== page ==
Around the time of Donald Trump’s inauguration, Ben Wikler began visiting the DC offices of Senate Democrats to press them to fight harder against the new president. The director of the progressive group MoveOn.org, Wikler wanted to know if they would do everything they could to block the Republican agenda.
He got a lukewarm reception. “They were really nervous about objecting to routine and procedure because it might disrupt the comity of the body,” Wikler said. “It was on everyone's mind: What would be the cost to the institution they love?”
Almost since its founding, the US Senate has run on an informal compromise between the minority and majority parties: “It was, ‘I won't use all my powers against you, and you in turn won’t use all of your powers against me,’” says former US Sen. Fred Harris (R-OK).
That arrangement, already under severe strain through decades of political polarization, is approaching a breaking point under the new administration, according to interviews with six current and former senators, as well as multiple congressional scholars and Hill staffers.
In the four weeks since Trump took office, Senate Democrats have taken unprecedented steps to oppose the Republican agenda. And the GOP has responded by rewriting the Senate rules, accelerating the transformation of the Senate into a body much more governed by strict partisanship.
“The old myth of the Senate is being blown up,” says Julian E. Zelizer, a historian of the US Senate at Princeton University. “It’s now a very partisan body. That’s the new Senate."
The US Senate was designed as a nonpartisan, deliberative body
The US Senate was designed to insulate its members from political pressures — to give it space to deliberate what’s best for the country removed from the public’s popular will.
Its members are appointed to six-year terms (as opposed to two years in the House). There are fewer members, elevating the relative importance of each.
“The Senate was meant to be less populist and less partisan,” Zelizer says. “It was supposed to be more cerebral, upper-class, and independent from the temper of the electorate, which the House was supposed to reflect.”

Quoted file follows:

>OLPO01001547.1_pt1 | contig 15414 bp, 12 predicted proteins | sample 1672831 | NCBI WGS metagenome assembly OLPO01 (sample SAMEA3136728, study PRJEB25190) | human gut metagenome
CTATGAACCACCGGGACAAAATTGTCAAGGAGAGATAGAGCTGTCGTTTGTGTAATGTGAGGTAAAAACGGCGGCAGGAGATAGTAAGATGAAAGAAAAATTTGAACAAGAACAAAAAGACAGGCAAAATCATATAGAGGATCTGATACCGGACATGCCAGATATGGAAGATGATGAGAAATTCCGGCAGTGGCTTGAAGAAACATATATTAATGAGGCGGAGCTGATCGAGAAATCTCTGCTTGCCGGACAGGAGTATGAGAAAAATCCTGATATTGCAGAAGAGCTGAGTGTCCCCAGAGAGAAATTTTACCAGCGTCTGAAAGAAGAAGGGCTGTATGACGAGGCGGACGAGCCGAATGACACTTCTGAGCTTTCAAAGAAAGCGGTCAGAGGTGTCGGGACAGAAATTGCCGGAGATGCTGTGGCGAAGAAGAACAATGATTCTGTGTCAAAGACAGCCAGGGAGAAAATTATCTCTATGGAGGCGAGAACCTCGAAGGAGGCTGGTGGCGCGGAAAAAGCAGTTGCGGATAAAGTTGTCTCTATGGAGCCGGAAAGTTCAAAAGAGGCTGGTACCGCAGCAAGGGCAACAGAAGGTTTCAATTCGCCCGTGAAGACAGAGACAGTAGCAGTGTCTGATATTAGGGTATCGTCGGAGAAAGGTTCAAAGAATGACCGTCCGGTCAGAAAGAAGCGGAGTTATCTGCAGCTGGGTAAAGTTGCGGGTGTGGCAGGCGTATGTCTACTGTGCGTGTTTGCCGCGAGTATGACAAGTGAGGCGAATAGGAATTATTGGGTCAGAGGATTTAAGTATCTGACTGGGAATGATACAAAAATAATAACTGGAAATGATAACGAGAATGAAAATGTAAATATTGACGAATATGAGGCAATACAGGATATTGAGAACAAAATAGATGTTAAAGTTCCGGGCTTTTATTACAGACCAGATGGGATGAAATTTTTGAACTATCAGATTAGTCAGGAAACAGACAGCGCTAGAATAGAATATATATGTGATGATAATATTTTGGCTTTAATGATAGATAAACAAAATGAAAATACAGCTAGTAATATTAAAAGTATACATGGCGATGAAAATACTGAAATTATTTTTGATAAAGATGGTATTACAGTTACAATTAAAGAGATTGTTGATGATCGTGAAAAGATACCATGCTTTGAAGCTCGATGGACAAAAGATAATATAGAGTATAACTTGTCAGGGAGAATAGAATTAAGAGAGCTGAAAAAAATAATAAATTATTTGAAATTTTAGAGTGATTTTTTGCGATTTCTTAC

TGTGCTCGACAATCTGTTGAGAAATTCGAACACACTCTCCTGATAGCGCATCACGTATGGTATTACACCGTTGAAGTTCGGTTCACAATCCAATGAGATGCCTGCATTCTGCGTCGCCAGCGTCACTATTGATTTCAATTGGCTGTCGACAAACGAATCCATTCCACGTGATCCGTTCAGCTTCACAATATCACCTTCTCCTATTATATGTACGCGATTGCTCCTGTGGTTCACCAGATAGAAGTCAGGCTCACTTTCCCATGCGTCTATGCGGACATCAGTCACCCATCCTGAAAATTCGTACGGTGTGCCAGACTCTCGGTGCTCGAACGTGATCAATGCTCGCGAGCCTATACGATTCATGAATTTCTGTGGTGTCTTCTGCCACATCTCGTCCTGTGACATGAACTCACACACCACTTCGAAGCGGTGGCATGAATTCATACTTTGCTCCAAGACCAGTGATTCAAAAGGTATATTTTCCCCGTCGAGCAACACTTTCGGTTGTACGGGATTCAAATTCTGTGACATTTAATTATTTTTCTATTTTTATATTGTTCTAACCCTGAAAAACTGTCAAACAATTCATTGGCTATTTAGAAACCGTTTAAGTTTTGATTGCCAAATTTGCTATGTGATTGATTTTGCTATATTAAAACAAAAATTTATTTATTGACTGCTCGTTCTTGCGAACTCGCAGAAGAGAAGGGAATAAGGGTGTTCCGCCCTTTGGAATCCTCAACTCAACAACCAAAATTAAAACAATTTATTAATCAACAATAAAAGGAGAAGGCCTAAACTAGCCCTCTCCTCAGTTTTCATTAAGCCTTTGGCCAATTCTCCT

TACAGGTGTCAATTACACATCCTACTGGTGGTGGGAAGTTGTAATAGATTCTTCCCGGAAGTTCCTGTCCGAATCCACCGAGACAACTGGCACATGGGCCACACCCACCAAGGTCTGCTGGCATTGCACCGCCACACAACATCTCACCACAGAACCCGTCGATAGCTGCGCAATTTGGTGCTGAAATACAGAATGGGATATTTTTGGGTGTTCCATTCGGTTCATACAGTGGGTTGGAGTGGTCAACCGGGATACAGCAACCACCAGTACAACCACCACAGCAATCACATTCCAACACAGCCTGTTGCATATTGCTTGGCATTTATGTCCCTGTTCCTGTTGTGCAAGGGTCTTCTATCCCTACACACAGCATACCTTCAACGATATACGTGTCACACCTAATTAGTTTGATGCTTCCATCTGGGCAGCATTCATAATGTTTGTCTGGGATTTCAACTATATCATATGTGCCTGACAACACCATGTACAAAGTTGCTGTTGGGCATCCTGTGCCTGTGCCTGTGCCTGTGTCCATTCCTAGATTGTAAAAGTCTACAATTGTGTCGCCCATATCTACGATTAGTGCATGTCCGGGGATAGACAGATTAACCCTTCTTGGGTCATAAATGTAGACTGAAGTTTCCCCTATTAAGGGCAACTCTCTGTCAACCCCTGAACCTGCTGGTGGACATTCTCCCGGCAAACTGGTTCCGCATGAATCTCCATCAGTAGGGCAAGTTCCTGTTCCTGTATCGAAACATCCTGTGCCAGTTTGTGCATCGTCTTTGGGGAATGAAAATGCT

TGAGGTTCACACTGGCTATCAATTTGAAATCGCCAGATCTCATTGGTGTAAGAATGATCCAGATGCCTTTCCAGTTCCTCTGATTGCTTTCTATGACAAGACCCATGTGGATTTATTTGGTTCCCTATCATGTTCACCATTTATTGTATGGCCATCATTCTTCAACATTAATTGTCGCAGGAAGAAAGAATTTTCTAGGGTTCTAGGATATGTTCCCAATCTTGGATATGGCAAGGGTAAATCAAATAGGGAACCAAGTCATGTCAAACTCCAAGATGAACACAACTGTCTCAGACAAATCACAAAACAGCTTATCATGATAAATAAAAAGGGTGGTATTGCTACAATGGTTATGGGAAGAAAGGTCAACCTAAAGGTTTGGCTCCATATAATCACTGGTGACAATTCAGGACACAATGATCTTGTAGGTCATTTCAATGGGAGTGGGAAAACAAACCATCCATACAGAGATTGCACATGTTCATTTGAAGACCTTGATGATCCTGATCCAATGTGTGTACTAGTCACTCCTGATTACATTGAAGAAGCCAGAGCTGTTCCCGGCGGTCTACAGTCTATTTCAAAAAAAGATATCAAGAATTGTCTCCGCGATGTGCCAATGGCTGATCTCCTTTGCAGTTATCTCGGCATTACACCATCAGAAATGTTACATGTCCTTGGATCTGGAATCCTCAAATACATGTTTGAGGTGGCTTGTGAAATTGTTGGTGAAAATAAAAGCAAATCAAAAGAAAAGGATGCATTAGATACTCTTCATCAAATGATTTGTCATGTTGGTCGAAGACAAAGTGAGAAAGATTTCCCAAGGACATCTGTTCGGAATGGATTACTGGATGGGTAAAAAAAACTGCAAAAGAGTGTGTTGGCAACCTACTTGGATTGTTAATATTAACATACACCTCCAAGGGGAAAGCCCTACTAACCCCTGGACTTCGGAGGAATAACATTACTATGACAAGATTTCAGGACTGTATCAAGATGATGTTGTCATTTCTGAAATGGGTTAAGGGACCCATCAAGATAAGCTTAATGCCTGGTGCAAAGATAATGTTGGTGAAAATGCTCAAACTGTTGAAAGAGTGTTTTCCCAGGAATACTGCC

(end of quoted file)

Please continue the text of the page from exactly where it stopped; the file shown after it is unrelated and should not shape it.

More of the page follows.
Over time, that founding ideal was translated into a set of rules that prized consensus among senators and made dissent paralyzing to its functioning.
Senators were forbidden from launching personal attacks “impugning” the character of their colleagues. Each senator had the authority to grind the body to a halt through the filibuster. The Senate’s legislative calendar is governed by what are called “unanimous consent” agreements, which allow any one senator to prevent bills from moving forward.
Those rules created a body that fostered personal bonds between senators as essential to lawmaking. “The Senate used to be a place where you’d get to know each other — they’d travel together, they’d attend lectures together, they’d hang out before and after session,” says Jane Calderwood, a Hill veteran of 20 years who served as chief of staff for former Sen. Olympia Snowe (R-ME). “All of that became crucial to legislating. At least it used to be.”
Democrats have accelerated a “clamping down” on minority rights in the Senate
Now, the ideal of the “collegial” Senate has always been something of a historic myth. All you have to do is look at the witch hunts of Sen. Joseph McCarthy (R-WI) to know the body hasn’t always dispassionately considered solutions far from the partisan fray.
But that notion has been particularly difficult to sustain over the past 30 years. As political polarization began pulling the parties apart, the Senate has more and more resembled the House of Representatives — with the parties’ leaders exerting increasing control of the legislative agenda, and new restrictions that limit the time for debate on the Senate floor, according to Zelizer, the Princeton historian.
“There’s this process of spiraling animosity: The minority abuses its privileges of endless debate, and then the majority retaliates by clamping down,” says Josh Huder, a congressional scholar at Georgetown. “The Senate was built around consensus lawmaking, and so it’s really straining under this new political reality.”
As the space for compromise between the parties shrank, the willingness of the majority to put up with dissent from the minority went with it. That story is being replayed in the new administration:
- Senate Democrats have cast an unprecedented number of votes against Trump’s Cabinet nominees, creating the slowest confirmation process in modern US history.
- Senate Democrats have boycotted the committee hearings of three Trump Cabinet nominees. That led Republican committee chairs to rewrite the rules of their confirmation processes, so they no longer required quorums to send Cabinet nominees to the floor.
- Sen. Elizabeth Warren (D-MA) violated Rule 19 of the Senate code prohibiting members from openly impugning the character of another senator, Attorney General Jeff Sessions. Senate Majority Leader Mitch McConnell (R-KY) retaliated by censuring Warren on the floor — something that’s been done only a handful of times in American history. (His decision to silence Warren was upheld in a strict party-line vote.)
- Democratic senators are now openly considering filibustering Trump’s Supreme Court nominee, partly in retaliation against Republicans’ refusal to schedule a hearing for Merrick Garland, President Obama’s nominee. If Democrats do so, Republicans might change the filibuster rules to only require 51 votes, rather than 60, for Supreme Court confirmation.